“Return my treasure and I will allow you to leave in peace,” the draugr said in a hissing voice that seemed to ride on a breeze.
“I cannot,” I said, puffing my chest and lifting my chin.
“Then you must die like the rest,” the draugr said, but not as a threat. As a matter-of-fact.
The undead creature stood to its full height and I could see that it was taller than me, but it kept growing taller and taller. Before long, the revenant stood at almost twelve feet tall and it stretched its rotting lips into a sickening grin.
Without another word, it lunged forward to stomp me flat beneath a massive black foot. I rolled out of the way with not a moment to spare. The draugr’s giant heel impacted the earth with such force as to leave a divot, throwing clumps of sod to either side.
I slashed and the Ulfbehrt’s blade bit deeply into the draugr’s leg, but it did not seem to notice. The draugr swatted me away with the back of its hand. I flew through the air and tumbled through the grass, Ulfberht slipping from my grasp. I struggled to stay conscious as I searched for the sword. A gleaming caught my eye. I found it and reached to grasp it.
Before I could wrap my hand around the grip, I was yanked backward. The draugr had me by the foot and was pulling me to itself. It lifted me by one leg and held me dangling in front of it. The stench was overwhelming. Every movement the creature made, released noxious gasses of rot and decay into the air. It stood in a cloud of stink.
The draugr gripped my flailing arm with its free hand and I feared it would rip me apart by my ankle and wrist. I kicked desperately at its knuckles, but it would not release its grasp. I drew the curved knife from my belt and slashed at the hand holding my wrist.
The curved blade severed two fingers and left the third hanging by a bit of gristle. The creature wailed into the twilight, dropping me to the ground. I scrambled up, noticing only then that I had also cut my own hand with the knife. I ran to where the Ulfbhert lay and scooped it up. I crouched low, hiding the sword behind my back.
The draugr regained its ghoulish composure and stomped to me, rumbling the earth. I stayed low, keeping the sword hidden, holding the curved knife out in front of me. I bore my teeth in a snarl. The draugr bent low to grasp me with both hands. The intent to break me in half was apparent on its face. Still, I waited.
When the draugr was close enough, I whipped the Ulfbhert around, putting all my force behind the cut. Just as it had once again wrapped it’s bony fingers around me, the draugr’s arms fell limp to its sides. A strange expression washed over the draugr’s face as it watched the length of its beard fall to the ground.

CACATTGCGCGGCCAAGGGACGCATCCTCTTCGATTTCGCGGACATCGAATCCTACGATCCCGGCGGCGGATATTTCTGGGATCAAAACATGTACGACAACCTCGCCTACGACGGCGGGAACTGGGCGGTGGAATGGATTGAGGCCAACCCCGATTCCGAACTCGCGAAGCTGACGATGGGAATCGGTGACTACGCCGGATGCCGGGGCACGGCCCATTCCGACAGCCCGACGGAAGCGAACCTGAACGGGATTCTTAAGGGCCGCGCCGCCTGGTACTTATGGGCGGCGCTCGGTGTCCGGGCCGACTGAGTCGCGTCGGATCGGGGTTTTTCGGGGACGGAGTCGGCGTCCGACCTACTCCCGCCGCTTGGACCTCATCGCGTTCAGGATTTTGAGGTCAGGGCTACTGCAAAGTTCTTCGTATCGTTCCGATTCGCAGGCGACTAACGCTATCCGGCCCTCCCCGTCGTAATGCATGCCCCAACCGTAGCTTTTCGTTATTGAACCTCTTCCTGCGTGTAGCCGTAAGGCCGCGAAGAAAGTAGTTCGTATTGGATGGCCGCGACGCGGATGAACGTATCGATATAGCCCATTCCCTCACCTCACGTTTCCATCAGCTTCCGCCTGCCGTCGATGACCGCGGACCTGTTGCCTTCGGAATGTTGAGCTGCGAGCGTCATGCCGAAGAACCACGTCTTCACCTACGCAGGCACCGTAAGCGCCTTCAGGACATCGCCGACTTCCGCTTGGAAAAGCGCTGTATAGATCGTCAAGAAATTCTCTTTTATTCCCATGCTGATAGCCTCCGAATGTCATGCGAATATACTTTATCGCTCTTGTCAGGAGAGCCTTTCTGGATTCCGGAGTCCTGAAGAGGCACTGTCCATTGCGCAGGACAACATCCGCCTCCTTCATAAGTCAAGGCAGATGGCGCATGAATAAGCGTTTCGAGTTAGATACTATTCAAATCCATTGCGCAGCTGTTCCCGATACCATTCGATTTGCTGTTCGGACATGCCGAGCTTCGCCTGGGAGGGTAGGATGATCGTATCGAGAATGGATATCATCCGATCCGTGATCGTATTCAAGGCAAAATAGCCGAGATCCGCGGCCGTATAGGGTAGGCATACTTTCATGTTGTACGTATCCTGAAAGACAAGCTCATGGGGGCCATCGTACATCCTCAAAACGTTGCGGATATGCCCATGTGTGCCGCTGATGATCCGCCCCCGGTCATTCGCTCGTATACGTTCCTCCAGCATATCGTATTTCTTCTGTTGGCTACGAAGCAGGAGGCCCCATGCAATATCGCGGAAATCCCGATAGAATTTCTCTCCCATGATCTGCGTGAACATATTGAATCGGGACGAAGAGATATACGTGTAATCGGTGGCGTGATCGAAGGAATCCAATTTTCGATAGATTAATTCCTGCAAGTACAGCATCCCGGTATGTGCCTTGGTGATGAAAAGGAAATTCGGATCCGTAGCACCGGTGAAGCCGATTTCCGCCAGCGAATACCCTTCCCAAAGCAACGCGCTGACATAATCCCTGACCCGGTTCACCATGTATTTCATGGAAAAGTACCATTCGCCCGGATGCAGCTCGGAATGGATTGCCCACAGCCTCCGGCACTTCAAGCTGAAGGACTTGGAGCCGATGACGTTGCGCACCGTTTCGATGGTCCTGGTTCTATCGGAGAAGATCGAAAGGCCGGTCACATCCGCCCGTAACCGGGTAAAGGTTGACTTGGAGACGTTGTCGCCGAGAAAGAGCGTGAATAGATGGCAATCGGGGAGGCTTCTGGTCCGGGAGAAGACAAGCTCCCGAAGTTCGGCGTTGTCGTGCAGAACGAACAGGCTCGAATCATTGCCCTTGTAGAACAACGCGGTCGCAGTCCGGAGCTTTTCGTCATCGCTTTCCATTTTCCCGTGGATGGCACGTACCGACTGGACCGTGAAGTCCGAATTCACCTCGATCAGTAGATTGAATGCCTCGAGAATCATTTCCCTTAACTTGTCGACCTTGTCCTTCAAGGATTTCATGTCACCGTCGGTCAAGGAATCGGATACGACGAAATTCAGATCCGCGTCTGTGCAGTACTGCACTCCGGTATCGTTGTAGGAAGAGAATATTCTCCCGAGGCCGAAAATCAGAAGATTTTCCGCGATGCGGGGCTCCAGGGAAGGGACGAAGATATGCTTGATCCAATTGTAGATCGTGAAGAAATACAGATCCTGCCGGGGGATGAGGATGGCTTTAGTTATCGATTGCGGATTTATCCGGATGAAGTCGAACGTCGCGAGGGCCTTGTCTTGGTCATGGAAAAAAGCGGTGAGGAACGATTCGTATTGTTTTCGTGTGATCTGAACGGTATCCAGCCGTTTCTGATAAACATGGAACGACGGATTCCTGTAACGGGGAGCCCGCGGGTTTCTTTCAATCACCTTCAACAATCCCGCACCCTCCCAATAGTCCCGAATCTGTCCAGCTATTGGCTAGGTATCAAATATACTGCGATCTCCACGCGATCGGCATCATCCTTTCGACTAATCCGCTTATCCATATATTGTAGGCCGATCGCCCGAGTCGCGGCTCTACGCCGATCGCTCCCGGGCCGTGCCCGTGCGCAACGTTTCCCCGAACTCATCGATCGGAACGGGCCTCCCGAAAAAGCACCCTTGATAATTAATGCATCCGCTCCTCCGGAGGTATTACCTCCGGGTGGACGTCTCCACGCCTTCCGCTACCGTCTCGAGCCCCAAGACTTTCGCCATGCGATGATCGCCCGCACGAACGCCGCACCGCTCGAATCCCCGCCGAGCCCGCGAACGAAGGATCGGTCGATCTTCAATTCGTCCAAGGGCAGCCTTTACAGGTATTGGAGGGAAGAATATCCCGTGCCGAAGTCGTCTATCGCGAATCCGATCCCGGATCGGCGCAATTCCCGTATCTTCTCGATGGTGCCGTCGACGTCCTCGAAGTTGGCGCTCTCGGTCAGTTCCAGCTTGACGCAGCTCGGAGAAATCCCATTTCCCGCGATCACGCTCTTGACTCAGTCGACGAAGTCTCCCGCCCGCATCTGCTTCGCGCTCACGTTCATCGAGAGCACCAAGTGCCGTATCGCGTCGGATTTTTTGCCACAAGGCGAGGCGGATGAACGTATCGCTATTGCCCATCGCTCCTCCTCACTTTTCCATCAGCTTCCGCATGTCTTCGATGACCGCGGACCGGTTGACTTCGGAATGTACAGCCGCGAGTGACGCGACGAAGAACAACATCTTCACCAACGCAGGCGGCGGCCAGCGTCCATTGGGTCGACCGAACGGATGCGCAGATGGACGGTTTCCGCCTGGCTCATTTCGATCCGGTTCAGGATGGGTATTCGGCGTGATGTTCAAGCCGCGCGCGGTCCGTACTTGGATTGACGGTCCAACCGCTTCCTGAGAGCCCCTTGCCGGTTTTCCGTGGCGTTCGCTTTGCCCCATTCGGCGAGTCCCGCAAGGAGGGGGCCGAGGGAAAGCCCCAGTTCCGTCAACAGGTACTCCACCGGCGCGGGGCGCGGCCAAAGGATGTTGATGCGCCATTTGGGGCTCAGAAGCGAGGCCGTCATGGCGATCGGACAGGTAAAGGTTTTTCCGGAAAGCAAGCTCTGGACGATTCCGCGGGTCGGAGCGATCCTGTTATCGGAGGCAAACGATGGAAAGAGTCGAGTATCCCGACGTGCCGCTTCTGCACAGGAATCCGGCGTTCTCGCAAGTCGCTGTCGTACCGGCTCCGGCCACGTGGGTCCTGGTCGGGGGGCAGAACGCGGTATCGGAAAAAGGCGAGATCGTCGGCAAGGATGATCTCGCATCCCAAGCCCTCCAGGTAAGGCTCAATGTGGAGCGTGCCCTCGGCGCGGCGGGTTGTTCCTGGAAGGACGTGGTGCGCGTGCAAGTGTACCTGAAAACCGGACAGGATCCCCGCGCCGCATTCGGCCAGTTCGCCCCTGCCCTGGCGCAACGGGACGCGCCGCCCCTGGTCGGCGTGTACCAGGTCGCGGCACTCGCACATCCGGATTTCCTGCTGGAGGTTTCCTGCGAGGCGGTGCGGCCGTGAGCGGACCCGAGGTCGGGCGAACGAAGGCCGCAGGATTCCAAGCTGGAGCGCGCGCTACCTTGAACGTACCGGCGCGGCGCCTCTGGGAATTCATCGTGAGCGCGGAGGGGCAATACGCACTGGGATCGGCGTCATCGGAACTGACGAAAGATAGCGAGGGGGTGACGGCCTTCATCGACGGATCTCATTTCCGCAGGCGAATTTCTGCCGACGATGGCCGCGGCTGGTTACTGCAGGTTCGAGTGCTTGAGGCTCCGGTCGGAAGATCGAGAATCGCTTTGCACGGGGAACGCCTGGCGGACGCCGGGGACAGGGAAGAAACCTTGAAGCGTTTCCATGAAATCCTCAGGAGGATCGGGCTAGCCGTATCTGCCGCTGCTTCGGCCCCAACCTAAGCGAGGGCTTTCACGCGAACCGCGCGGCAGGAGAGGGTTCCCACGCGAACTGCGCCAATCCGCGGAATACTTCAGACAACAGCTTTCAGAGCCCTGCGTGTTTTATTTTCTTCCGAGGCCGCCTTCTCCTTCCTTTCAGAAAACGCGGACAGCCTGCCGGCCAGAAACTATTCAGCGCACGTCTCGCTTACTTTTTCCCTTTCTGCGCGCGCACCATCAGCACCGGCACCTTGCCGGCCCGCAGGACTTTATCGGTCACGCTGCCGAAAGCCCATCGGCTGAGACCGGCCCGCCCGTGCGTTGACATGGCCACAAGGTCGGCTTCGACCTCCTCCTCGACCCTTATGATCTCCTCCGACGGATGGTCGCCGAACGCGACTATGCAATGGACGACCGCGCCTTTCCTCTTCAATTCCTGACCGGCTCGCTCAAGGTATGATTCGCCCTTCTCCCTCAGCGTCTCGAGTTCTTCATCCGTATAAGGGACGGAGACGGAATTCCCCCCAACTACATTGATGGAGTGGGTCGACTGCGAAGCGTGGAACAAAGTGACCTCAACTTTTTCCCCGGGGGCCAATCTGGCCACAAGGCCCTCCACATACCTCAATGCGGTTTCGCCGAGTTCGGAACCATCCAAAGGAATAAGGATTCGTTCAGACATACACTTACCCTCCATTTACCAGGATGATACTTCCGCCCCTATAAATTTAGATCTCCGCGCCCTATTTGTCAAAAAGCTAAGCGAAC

Then, the revenant’s body collapsed under its immense weight, and its head rolled away into the grass. I stood slowly, making sure the body would not reanimate and kill me. It lay still and I relaxed. I searched the body for a scabbard, but there was none.
“You still have not vanquished me,” the draugr’s voice called from within the tall grass.
After a brief search, I came upon the severed head and lifted it with some effort. The draugr snapped its jaws at me, still hoping to do any damage it could. I held it before me by the ears. The draugr’s breath almost killed me right then.
“Where is the scabbard?" I asked.
“You cannot have it,” the draugr said. “You still have not defeated me.”
Of course, I have, I thought.
“I will defeat you once I have the scabbard,” I said.
The draugr remained silent for several moments before parting its rancid lips to grin with those rotting teeth.
“It remains in my grave,” the draugr said.
I went to the grave and there it was. Black leather with elegant steel reinforcing the tip and the opening. I tossed the head into the hole and retrieved my prize. I thought about leaving the revenant like that, but a deal is a deal.
I stabbed the sword down, puncturing the top of the draugr’s skull and plummeting all the way through. The draugr gave a brief look of relief before his rotting face fell slack. I put a foot on the skull and removed the sword. I wiped the foul-smelling fluid from the blade before inserting it into its scabbard.
As I walked through the clearing, I found the chipped and bent goblin sword in the grass. I picked it up and stabbed it down into the Ulfbhert’s place at the head of the grave. Once I had done this, I noticed a dark figure standing in the woodline, watching me.
It had the shape of a man, but It was almost as if I could see through it. The low light plays tricks on the eyes. Knowing this, I closed them and shook my head. Once I opened them again, the figure was gone.
This was a strange place indeed.